It's 30 years since the 1984 Iowa presidential caucuses, in which then dark horse Democratic presidential candidate Gary Hart broke though to the front ranks of presidential contenders with a "shock" second place finish.
Could such a lightly funded candidate running against what the New York Times described as the most overwhelming frontrunner in party history -- that would be
former Vice President Walter Mondale -- accomplish the same thing in today's politics?
It's a timely question given how dominant former Secretary of State Hillary Clinton appears as the politics of 2016 erupt around us.
Iowa and the Clintons, well, the first-in-the-nation contest state has not been very kind to Bill and Hillary Clinton.
On the other hand, you can't beat somebody -- and Hillary Clinton is most certainly a somebody -- with nobody.
What would it take to break through in Iowa in 2016?
And is anyone capable of it?
To begin, let's look at the changes over the past 30 years, at Iowa in general (the place had in 1984 and has now some very specific characteristics that can allow an insurgent to begin a surge), and Iowa and Hart in particular.
When I was Senator Hart's political director for the first-in-the-nation contest, the Iowa presidential caucuses were held on February 20th, 1984. There was plenty of time for those who voted in the caucuses to consider the candidates and in a great many cases to actually meet them.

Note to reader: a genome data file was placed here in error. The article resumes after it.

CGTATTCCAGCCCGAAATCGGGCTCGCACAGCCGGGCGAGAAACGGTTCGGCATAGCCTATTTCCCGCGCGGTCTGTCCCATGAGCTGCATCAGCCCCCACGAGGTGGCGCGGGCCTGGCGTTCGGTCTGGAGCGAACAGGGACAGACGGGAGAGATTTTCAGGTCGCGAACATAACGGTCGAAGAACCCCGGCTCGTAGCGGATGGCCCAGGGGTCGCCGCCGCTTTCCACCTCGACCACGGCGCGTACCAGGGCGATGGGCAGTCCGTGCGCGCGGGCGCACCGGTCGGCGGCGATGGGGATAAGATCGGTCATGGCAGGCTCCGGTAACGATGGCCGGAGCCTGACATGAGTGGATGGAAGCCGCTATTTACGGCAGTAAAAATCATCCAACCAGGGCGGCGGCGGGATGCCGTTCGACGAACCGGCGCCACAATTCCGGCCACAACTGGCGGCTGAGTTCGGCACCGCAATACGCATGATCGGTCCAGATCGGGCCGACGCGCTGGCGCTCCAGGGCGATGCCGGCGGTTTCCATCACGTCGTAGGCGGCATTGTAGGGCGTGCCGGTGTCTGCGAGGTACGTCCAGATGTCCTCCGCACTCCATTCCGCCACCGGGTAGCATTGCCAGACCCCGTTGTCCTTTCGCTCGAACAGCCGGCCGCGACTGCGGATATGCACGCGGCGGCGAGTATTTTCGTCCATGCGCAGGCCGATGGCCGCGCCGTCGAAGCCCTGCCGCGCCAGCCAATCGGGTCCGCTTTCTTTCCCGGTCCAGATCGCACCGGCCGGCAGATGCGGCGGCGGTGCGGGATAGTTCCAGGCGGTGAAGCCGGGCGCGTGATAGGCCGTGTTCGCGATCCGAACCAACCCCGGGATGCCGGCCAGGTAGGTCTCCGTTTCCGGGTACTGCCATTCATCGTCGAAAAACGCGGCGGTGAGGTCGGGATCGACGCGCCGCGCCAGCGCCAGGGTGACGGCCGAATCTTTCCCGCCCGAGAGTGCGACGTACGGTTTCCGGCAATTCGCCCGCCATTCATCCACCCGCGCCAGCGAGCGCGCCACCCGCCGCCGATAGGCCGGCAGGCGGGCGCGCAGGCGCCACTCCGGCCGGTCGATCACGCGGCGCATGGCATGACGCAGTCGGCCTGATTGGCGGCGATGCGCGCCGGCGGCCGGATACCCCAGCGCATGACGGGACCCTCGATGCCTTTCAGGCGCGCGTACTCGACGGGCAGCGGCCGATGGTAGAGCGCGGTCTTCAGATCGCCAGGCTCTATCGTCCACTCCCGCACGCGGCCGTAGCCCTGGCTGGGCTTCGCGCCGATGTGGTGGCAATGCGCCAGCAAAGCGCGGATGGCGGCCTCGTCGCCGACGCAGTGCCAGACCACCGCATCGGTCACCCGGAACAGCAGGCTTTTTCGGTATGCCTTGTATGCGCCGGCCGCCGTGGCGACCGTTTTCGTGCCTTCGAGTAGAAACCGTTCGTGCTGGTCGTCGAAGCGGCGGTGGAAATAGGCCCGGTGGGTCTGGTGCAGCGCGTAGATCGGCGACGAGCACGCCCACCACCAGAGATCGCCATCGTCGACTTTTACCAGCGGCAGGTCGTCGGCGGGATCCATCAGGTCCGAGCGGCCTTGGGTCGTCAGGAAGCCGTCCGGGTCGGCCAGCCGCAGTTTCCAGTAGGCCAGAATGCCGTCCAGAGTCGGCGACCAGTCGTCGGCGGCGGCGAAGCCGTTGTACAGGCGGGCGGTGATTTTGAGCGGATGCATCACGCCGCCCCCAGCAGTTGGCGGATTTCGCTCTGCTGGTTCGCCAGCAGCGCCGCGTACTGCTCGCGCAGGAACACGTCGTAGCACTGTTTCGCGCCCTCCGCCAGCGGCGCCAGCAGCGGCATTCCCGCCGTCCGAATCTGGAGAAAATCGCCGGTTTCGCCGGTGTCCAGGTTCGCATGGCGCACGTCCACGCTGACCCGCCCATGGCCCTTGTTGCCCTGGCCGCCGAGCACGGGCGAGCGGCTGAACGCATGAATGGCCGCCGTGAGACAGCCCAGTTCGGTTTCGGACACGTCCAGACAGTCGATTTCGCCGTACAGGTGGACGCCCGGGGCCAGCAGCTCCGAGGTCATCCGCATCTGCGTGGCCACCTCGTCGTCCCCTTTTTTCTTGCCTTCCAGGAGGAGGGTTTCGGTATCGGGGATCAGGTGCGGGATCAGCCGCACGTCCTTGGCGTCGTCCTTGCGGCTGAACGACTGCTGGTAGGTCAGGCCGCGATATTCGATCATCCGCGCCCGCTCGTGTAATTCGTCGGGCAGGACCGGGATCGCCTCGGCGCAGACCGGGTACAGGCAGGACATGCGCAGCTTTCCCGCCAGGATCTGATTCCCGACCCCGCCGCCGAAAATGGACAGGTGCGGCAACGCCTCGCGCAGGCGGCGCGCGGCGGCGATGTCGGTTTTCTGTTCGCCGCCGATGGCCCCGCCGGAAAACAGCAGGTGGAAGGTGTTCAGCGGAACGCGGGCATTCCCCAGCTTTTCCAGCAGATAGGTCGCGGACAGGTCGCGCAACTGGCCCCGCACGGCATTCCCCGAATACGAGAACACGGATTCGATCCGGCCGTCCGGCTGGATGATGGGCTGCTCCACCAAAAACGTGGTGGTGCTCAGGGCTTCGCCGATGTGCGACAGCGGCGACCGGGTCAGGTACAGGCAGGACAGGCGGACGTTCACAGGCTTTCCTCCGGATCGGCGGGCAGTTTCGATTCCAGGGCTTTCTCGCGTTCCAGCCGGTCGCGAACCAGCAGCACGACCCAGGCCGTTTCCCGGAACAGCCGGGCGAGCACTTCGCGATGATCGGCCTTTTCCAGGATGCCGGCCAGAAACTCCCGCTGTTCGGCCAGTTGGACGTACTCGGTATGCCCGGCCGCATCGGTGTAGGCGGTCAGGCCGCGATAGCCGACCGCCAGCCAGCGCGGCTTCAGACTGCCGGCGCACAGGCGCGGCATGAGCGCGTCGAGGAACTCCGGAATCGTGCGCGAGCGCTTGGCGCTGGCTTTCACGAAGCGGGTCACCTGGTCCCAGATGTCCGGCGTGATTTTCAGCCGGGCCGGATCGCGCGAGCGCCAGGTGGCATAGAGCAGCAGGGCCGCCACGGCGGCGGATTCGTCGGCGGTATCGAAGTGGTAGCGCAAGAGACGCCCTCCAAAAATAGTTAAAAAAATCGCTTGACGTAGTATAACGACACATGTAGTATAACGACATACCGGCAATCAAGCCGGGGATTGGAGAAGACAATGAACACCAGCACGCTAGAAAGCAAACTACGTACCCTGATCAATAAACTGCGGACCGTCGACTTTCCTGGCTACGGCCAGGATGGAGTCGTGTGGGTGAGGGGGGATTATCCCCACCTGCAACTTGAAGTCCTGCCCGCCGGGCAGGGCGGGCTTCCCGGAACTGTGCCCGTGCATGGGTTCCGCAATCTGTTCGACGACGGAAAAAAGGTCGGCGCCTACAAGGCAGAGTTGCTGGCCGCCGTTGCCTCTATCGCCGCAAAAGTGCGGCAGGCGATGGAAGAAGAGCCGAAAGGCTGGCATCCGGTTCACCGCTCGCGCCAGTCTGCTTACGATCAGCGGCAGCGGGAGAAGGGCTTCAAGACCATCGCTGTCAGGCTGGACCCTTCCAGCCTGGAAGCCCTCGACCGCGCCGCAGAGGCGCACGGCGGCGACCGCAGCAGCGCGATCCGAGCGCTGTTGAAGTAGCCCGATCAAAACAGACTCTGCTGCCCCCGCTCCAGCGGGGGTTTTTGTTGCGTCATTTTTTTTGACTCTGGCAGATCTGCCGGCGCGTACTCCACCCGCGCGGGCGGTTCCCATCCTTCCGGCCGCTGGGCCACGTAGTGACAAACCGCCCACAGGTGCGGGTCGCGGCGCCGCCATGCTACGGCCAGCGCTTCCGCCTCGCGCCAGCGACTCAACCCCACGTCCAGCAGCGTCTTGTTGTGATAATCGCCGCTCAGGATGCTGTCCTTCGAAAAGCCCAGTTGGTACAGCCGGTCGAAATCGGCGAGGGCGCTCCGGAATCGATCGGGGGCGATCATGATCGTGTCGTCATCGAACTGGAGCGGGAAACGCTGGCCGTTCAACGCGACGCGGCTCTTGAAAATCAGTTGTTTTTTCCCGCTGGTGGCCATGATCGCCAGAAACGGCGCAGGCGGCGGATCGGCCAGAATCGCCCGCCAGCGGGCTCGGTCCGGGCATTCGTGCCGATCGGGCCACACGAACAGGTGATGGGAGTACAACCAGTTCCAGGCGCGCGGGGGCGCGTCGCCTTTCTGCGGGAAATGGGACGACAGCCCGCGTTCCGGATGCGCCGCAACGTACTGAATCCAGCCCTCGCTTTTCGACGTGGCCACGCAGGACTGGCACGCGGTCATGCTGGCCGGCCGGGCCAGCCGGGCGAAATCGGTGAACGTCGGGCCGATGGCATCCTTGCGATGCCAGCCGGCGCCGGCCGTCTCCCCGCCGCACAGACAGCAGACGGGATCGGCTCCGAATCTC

Unlike the heavily frontloaded situation in 2012, when most campaigned from TV studios, barely deigning to sweep through Iowa behind carefully controlled facades, the candidates then spent ample time in the state, with voters able to get a measure of them.
Then there were campaign spending limits which were largely adhered to. I say "largely" because campaigns found ways to scrimp and save by renting cars across the state line, a minor dodge which seems quite quaint in today's post-Citizens United decision milieu of anything goes spending.
And there were no shadowy "independent" campaign groups spending megabucks on TV ads which those in the know understand are actually very much part of the campaign, but fool most voters, such as the Mitt Romney super PAC "Restore Our Future"run by Romney's aides from his first presidential campaign and funded by Romney backers at his old leveraged buyout firm Bain Capital.
After witnessing the official roll-out of the first Macintosh computer in Silicon Valley, I flew to Des Moines for the four-week stretch run of Hart's Iowa campaign, coming on as political director, joining a state coordinator, Keith Glaser, who had moved over from a choice spot on the Senate staff when the Iowa campaign imploded a few months earlier to inherit what looked like a moribund booby prize.